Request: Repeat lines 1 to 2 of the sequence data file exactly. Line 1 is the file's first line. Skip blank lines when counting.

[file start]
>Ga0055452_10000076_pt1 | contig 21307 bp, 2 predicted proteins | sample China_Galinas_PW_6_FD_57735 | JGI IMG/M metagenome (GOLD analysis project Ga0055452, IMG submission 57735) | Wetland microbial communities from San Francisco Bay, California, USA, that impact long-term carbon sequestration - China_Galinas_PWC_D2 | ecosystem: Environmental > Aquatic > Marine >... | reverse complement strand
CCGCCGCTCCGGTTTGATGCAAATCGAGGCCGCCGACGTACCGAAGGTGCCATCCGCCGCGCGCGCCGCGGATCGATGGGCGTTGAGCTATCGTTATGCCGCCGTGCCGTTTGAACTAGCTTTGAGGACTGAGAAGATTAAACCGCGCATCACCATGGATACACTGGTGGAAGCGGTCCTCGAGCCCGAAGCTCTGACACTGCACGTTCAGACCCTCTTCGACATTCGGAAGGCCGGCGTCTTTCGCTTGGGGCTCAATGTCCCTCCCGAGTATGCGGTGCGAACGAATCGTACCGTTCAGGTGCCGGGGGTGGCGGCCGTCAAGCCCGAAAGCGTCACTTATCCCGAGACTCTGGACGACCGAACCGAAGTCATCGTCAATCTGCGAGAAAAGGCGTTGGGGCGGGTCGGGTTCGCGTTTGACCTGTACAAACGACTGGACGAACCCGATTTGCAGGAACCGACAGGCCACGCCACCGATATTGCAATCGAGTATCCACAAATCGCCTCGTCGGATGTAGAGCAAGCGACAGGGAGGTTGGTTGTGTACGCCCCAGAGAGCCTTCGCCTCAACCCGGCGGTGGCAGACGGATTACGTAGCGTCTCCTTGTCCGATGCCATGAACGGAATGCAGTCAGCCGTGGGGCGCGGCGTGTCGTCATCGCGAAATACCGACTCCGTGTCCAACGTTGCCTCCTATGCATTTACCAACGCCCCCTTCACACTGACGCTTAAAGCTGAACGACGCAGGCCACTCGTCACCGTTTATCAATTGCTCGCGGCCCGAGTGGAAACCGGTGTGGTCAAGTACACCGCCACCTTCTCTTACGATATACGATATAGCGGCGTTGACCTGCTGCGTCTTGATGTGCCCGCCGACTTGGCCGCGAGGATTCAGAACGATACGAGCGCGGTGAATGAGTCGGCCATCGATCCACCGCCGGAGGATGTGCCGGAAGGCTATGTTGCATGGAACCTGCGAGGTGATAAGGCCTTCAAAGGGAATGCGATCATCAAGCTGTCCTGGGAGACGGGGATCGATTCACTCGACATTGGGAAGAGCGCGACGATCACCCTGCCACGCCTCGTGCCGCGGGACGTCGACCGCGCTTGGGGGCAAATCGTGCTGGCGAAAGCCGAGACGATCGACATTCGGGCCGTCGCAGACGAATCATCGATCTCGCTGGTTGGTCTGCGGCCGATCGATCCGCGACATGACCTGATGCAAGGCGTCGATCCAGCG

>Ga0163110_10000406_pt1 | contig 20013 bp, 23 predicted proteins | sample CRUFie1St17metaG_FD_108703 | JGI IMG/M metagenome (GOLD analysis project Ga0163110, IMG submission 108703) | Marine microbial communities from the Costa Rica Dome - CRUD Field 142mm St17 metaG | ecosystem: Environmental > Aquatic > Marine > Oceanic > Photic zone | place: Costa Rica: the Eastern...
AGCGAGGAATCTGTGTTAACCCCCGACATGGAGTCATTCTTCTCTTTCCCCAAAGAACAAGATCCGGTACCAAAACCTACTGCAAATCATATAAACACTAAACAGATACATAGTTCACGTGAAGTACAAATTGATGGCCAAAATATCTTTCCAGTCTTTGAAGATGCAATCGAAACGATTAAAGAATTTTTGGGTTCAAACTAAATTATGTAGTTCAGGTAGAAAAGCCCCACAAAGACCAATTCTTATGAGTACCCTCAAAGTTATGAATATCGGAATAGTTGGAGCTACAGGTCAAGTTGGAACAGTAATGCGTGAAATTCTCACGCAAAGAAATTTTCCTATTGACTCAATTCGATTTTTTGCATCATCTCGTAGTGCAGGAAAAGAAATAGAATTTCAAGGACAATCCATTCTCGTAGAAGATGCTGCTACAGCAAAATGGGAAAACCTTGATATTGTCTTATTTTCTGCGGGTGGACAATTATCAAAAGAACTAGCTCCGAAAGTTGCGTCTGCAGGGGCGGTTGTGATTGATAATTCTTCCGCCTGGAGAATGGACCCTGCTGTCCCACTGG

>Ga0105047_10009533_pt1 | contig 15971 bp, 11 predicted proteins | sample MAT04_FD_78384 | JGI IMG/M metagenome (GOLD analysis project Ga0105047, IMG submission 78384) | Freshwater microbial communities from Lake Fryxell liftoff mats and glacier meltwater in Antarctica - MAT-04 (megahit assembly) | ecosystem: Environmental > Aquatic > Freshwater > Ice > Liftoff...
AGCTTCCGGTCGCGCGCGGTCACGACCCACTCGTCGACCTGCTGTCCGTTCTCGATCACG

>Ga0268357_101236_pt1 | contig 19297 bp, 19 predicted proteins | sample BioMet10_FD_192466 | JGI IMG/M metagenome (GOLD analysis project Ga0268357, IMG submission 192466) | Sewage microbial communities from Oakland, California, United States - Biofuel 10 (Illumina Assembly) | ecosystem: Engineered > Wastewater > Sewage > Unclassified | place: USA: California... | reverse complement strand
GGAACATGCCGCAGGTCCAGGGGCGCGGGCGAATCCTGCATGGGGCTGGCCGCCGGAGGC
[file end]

>Ga0055452_10000076_pt1 | contig 21307 bp, 2 predicted proteins | sample China_Galinas_PW_6_FD_57735 | JGI IMG/M metagenome (GOLD analysis project Ga0055452, IMG submission 57735) | Wetland microbial communities from San Francisco Bay, California, USA, that impact long-term carbon sequestration - China_Galinas_PWC_D2 | ecosystem: Environmental > Aquatic > Marine >... | reverse complement strand
CCGCCGCTCCGGTTTGATGCAAATCGAGGCCGCCGACGTACCGAAGGTGCCATCCGCCGCGCGCGCCGCGGATCGATGGGCGTTGAGCTATCGTTATGCCGCCGTGCCGTTTGAACTAGCTTTGAGGACTGAGAAGATTAAACCGCGCATCACCATGGATACACTGGTGGAAGCGGTCCTCGAGCCCGAAGCTCTGACACTGCACGTTCAGACCCTCTTCGACATTCGGAAGGCCGGCGTCTTTCGCTTGGGGCTCAATGTCCCTCCCGAGTATGCGGTGCGAACGAATCGTACCGTTCAGGTGCCGGGGGTGGCGGCCGTCAAGCCCGAAAGCGTCACTTATCCCGAGACTCTGGACGACCGAACCGAAGTCATCGTCAATCTGCGAGAAAAGGCGTTGGGGCGGGTCGGGTTCGCGTTTGACCTGTACAAACGACTGGACGAACCCGATTTGCAGGAACCGACAGGCCACGCCACCGATATTGCAATCGAGTATCCACAAATCGCCTCGTCGGATGTAGAGCAAGCGACAGGGAGGTTGGTTGTGTACGCCCCAGAGAGCCTTCGCCTCAACCCGGCGGTGGCAGACGGATTACGTAGCGTCTCCTTGTCCGATGCCATGAACGGAATGCAGTCAGCCGTGGGGCGCGGCGTGTCGTCATCGCGAAATACCGACTCCGTGTCCAACGTTGCCTCCTATGCATTTACCAACGCCCCCTTCACACTGACGCTTAAAGCTGAACGACGCAGGCCACTCGTCACCGTTTATCAATTGCTCGCGGCCCGAGTGGAAACCGGTGTGGTCAAGTACACCGCCACCTTCTCTTACGATATACGATATAGCGGCGTTGACCTGCTGCGTCTTGATGTGCCCGCCGACTTGGCCGCGAGGATTCAGAACGATACGAGCGCGGTGAATGAGTCGGCCATCGATCCACCGCCGGAGGATGTGCCGGAAGGCTATGTTGCATGGAACCTGCGAGGTGATAAGGCCTTCAAAGGGAATGCGATCATCAAGCTGTCCTGGGAGACGGGGATCGATTCACTCGACATTGGGAAGAGCGCGACGATCACCCTGCCACGCCTCGTGCCGCGGGACGTCGACCGCGCTTGGGGGCAAATCGTGCTGGCGAAAGCCGAGACGATCGACATTCGGGCCGTCGCAGACGAATCATCGATCTCGCTGGTTGGTCTGCGGCCGATCGATCCGCGACATGACCTGATGCAAGGCGTCGATCCAGCG